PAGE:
The prevalence of artificial intelligence across industries has introduced new and unfamiliar terms. It’s possible you’ve had a number of conversations about your organization’s AI strategy and how to utilize things like “LLMs” without ever asking: what is an LLM?
In this blog post, we will explore the concept of large language models (LLMs) and their relationship with knowledge management. We’ll highlight real-world examples for how LLMs transform your organization’s knowledge into action.
What is an LLM?
Large language models are a type of artificial intelligence (AI) infrastructure used to generate human-like text-based content based on the input they receive. In most instances an “input” is the prompt you provide a tool like Chat-GPT by typing out your requests. AI infrastructure is a complex field and the actual technological wonder of LLMs lies in understanding concepts like models, neural networks, transformers, and deep learning. For the common layperson — and for the majority of uses of LLMs — this advanced understanding of the technology isn’t necessary.
The most important thing to know about LLMs is they rely on other data to understand concepts. For example, an LLM can be fed a dataset that includes content written in English as a means to learn the rules of the English language. If this dataset is predominantly a specific type of written content, then the LLM may pick up rules based on trends in the data even if the trend isn’t intentional.
For instance, if an LLM is fed written content originating from a part of the world that doesn’t have a lot of snow — the LLM may have limited exposure to the concept of snow. This can be a challenge if you ask an LLM questions like “what’s the best clothing for cold weather?”, or “what infrastructure material is ideal for municipal roads?” Popular tools utilizing LLMs — such as Chat-GPT — use datasets that are so large it is unlikely this reductive example will occur. However, if you are integrating an LLM for your own organization, based on your own organization’s data, then this bias derived from your own content can be a challenge.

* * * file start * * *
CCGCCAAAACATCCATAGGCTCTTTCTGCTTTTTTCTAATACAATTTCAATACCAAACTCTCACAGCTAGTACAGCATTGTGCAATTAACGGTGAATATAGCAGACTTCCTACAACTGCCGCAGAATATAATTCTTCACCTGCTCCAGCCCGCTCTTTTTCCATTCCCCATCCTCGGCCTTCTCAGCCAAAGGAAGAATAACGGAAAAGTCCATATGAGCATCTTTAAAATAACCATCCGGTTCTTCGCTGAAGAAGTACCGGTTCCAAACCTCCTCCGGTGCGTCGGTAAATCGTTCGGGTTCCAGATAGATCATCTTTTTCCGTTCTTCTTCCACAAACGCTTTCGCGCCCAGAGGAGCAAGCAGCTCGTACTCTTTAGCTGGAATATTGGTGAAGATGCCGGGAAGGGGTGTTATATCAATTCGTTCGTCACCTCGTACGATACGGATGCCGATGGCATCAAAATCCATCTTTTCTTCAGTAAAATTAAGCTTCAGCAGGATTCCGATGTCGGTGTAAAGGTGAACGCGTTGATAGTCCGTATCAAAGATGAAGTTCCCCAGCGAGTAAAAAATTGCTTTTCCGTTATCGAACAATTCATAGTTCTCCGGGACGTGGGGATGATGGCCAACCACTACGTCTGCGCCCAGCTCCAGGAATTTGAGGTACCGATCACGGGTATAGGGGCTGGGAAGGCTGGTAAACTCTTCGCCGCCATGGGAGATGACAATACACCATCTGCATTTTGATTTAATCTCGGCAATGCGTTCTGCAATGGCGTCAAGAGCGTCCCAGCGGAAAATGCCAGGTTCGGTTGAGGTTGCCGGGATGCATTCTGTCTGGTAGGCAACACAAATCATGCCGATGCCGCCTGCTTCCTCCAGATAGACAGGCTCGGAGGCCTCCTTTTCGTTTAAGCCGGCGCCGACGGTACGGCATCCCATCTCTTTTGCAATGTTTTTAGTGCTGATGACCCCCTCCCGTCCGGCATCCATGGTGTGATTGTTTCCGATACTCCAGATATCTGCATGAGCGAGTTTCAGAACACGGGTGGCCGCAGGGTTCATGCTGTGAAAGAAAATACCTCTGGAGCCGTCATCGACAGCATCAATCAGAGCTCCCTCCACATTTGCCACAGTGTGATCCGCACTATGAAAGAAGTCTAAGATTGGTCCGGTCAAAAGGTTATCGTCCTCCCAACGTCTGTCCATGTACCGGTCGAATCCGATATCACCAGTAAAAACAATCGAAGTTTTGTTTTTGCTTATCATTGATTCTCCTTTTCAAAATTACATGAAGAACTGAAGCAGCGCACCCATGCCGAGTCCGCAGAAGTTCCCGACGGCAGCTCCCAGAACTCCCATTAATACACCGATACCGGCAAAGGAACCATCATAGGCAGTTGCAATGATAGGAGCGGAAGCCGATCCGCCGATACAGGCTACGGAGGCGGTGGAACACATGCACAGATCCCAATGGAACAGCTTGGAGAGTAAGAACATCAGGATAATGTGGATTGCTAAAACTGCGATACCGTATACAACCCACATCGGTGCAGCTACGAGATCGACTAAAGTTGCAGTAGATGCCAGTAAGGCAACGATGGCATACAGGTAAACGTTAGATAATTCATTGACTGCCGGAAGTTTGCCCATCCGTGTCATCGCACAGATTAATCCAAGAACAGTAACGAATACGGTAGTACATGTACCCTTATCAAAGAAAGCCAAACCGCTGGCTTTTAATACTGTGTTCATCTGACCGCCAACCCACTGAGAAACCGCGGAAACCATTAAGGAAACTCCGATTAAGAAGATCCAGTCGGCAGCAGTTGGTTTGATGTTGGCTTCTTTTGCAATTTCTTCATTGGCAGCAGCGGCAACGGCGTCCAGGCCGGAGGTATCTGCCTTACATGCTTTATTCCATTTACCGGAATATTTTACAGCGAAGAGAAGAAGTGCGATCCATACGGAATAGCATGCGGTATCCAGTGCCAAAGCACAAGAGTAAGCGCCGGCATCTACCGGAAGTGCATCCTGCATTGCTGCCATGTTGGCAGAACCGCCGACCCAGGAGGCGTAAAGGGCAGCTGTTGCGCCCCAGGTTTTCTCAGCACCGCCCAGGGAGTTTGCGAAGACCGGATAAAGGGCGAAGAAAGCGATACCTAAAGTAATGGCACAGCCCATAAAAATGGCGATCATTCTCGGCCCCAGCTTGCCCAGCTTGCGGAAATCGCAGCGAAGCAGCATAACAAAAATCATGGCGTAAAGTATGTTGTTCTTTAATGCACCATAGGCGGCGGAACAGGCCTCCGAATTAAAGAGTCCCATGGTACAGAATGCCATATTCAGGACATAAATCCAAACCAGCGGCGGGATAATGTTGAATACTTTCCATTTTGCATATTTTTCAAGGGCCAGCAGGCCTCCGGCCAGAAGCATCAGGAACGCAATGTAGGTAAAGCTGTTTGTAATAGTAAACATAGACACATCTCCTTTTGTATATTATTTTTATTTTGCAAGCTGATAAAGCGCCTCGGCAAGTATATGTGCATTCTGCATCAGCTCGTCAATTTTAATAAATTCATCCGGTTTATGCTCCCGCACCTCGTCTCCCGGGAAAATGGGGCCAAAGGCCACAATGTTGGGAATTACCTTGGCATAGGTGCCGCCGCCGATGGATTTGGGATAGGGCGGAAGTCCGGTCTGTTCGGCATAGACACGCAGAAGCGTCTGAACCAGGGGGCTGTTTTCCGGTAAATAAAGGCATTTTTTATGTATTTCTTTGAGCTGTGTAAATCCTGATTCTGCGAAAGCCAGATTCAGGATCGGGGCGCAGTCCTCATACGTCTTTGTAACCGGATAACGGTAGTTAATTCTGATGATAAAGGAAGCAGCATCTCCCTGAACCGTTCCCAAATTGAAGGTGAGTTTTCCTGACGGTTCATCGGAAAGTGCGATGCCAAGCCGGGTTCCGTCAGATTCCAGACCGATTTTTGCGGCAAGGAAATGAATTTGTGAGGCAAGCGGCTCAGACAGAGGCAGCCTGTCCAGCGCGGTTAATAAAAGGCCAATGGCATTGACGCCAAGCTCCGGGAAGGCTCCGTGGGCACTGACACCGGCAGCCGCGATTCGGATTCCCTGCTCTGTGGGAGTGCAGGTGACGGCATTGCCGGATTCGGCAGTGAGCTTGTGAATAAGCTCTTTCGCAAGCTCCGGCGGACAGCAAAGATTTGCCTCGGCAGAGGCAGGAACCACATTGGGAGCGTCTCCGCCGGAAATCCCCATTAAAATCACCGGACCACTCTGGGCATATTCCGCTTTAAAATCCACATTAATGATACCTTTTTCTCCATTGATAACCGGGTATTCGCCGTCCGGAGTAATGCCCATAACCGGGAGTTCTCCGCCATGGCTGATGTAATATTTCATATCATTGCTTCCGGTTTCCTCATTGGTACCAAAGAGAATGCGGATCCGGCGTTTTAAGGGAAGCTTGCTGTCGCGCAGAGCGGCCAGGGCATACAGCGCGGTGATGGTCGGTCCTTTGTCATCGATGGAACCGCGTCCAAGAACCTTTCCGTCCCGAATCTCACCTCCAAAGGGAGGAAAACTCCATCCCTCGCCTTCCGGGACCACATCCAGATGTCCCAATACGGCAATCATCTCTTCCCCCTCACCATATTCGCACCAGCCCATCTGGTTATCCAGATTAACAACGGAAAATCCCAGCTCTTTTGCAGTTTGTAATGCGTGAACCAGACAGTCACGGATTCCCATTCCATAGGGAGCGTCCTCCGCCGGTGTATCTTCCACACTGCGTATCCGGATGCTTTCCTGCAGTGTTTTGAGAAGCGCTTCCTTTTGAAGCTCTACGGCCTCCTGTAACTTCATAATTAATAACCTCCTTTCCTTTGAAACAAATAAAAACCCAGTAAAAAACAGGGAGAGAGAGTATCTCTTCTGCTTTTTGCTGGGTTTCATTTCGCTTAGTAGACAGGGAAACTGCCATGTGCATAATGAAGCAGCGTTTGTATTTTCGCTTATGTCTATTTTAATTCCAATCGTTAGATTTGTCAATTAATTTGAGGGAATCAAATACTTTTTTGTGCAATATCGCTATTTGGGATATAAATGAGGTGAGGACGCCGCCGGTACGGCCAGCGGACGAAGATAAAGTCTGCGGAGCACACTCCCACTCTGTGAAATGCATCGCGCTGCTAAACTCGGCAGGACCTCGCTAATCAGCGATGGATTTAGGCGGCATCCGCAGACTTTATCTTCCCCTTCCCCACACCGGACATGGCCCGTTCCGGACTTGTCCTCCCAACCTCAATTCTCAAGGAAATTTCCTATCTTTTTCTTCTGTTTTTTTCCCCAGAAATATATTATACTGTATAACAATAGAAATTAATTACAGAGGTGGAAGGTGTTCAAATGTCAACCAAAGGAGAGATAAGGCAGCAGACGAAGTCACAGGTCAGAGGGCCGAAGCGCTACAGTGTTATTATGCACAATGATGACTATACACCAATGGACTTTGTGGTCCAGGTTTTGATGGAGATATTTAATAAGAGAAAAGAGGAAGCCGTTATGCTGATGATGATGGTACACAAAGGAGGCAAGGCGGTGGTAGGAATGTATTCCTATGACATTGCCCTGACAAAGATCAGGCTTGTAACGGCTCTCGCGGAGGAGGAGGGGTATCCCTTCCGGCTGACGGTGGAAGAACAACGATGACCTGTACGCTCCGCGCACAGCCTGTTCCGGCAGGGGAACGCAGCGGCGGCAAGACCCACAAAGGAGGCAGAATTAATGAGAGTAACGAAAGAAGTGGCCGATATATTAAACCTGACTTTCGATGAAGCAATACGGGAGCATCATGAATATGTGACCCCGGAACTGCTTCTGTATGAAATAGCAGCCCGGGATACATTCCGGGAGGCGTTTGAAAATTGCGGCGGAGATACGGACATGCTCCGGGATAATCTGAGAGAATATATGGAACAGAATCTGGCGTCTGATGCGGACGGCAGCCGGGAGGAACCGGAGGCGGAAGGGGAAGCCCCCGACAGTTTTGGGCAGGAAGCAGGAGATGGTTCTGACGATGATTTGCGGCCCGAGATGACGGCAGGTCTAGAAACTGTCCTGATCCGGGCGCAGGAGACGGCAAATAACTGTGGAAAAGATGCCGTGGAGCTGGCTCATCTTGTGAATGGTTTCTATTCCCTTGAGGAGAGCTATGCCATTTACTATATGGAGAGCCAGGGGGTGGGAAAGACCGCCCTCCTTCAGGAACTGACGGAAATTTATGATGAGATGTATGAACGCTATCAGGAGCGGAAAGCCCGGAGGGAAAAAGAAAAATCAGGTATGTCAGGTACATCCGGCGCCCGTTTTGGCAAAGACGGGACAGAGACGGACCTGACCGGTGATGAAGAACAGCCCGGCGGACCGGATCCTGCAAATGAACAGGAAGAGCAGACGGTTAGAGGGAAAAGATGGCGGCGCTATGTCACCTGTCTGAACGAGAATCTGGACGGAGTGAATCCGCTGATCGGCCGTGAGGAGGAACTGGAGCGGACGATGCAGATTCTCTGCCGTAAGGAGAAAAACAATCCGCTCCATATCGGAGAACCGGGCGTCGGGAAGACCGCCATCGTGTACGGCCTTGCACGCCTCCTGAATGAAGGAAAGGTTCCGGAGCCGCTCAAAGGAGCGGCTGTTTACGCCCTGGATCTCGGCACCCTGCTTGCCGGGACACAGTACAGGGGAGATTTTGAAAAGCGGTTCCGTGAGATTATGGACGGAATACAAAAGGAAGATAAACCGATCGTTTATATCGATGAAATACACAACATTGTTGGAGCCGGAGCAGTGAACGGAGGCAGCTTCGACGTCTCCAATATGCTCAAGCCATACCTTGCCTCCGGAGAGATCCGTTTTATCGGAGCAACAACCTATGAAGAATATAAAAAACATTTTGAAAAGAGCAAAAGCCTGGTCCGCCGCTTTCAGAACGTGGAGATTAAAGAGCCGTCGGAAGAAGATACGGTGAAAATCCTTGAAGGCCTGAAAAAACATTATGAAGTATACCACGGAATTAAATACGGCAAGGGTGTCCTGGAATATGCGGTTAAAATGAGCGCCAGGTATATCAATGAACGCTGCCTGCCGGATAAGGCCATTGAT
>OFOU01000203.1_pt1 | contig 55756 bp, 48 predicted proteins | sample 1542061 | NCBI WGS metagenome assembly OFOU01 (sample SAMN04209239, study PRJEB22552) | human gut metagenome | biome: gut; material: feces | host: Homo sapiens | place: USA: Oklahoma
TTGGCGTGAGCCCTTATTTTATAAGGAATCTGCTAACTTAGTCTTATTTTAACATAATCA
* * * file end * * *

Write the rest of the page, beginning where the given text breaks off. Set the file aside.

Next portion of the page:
The Role of Knowledge Management:
Knowledge management (KM) is the processing of capturing, organizing, and sharing knowledge within an organization. Successful knowledge management involves creating systems and tools to enable employees to access your organization’s knowledge quickly and efficiently. Knowledge management is a necessity for some industries (such as contact centers) but it’s usefulness is becoming more prevalent due to the increase interest in artificial intelligence.
If your own employees are having difficulty navigating your knowledge infrastructure, they may be able to troubleshoot the problem and get their work done. However, if an LLM pointed at your organization’s files can’t navigate your knowledge infrastructure then you’ll get hallucinations, inaccuracies, and potential security risks. This is because LLMs are rely on the dataset fed to them to be effective. If you feed an LLM your organization’s chaotic knowledge infrastructure then you’ll get unsatisfactory results.
In a phrase: garbage in, garbage out.
Knowledge Management and LLM Use Cases:
One of the most prevalent use cases of LLMs and knowledge management is enhancing the search experience. This is a necessity for any organization or industry that handles a tremendous amount of data. Traditionally, these searches relied on keywords — which often led to irrelevant or incomplete results. Imagine a concert venue attempting to bring up ticket sale information for an event where “The Who” headlined and the search providing every instance of the words “the” and “who” in the database. These types of problems were common for web search (such as Google) and eventually resolved, but it’s very common for internal databases to suffer the same challenges that were prevalent decades ago.